However, not everyone finds transracial identities abnormal or offensive. As illustrated in Figure 4, London’s ‘coming out’ has helped others understand and come to terms with their own transracial identity. This Instagram user has come out ''as Philippines'' and is ''proud'' of this. Additionally, they explicitly state that transracial identities are part of the LGBTQIA+ community and that they are similar to transgender identities. By saying that it is about ‘’people being born in the wrong country, with the wrong race and nationality,’’ (just like being born in the wrong body, with the wrong sex) typical queer – or transgender – lingo is, once again, being entextualized. Even though the user seems genuine in expressing their new transracial identity, it is worth noting that maybe the user’s claim cannot be taken at face value given the culture of trolling and irony online.
The modalities visible in the post are text, color, image, emojis, hashtags, fonts, comments, and the number of likes – of which the text is the most important. The picture used by the user is a picture of Oli London, which shows the user is a fan of them. The hashtags also show the user’s fondness for London (#olilondonfan, #olilondonfanpage). The caption is ‘’Do you support us?’’, together with the pleading face emoji, which represents the typical face one makes when pleading or trying to win someone’s sympathy or compassion. This indexes that the user hopes to receive support from people seeing the post, and even wants people to sympathize with them for their transracial identity. This, however, did not happen, as most of the comments are negative. ‘’No, we call that racism:)’’ and ‘’TRANSRACIAL PEOPLE DONT EVEN EXIST’’ are two examples of those non-supportive comments. Moreover, by entextualizing queer lingo, the user can – just like London with their video – (maybe unintentionally) take advantage of the more positive reputation of the LGBTQIA+ community, to normalize transracial identities.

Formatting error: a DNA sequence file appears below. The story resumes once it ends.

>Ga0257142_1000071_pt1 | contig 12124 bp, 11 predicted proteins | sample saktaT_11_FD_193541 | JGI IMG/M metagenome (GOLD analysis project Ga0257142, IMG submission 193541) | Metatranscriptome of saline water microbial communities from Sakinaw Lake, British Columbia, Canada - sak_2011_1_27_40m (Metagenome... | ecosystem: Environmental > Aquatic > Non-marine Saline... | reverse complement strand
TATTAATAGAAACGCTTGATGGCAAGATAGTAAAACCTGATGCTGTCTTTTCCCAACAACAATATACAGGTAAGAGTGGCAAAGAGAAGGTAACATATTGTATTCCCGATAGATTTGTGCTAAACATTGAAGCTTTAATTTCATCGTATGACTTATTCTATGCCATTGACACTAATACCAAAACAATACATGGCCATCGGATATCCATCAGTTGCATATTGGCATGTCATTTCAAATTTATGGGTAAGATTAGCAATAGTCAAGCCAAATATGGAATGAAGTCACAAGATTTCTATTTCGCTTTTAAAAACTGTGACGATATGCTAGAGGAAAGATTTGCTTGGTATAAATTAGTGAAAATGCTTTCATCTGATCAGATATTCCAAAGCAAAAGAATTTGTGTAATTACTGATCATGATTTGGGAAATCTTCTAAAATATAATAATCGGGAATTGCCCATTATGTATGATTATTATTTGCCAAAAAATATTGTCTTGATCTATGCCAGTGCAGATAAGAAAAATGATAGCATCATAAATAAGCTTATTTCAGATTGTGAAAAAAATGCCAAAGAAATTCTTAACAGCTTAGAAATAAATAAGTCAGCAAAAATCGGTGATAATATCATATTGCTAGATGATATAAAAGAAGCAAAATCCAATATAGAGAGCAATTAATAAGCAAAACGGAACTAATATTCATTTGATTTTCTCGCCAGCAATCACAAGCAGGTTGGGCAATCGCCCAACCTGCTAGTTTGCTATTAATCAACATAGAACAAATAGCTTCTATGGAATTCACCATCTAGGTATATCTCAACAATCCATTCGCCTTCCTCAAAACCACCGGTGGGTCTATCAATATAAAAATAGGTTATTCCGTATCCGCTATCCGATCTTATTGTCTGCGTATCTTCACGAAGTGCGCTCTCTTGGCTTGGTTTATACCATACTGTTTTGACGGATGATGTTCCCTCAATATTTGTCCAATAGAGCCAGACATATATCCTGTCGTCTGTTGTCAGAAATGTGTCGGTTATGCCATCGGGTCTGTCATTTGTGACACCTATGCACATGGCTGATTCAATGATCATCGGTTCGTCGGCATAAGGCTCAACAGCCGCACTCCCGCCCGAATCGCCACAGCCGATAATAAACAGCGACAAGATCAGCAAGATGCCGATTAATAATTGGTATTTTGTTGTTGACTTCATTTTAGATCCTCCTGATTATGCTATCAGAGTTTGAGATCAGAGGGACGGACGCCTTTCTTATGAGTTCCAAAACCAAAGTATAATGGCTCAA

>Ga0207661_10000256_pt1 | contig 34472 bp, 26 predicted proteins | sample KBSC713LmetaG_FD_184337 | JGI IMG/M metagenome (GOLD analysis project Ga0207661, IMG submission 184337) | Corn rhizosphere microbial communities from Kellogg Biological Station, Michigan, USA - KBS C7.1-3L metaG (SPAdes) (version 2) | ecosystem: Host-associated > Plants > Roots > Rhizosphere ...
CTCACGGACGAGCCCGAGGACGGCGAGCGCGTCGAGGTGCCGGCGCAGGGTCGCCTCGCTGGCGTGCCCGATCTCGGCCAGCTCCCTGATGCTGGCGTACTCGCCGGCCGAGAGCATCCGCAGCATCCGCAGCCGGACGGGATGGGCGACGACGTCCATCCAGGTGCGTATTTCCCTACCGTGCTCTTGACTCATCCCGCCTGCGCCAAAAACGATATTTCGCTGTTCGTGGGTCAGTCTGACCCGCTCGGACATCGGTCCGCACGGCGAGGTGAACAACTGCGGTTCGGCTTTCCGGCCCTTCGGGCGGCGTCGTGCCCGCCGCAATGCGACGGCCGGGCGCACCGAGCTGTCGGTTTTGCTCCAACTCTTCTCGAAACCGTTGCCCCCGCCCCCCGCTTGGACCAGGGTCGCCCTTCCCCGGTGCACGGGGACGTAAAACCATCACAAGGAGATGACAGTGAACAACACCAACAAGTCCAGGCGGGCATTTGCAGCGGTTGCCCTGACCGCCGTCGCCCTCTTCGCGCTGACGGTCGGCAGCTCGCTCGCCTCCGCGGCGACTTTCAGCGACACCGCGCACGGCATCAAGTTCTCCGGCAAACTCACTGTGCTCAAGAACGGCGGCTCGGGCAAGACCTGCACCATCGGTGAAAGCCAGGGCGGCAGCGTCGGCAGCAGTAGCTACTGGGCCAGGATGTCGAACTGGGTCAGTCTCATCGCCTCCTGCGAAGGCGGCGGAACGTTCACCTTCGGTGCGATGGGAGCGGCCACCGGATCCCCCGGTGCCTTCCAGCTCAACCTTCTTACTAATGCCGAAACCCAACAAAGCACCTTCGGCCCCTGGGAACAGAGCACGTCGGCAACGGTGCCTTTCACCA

Entextualizing transracial identities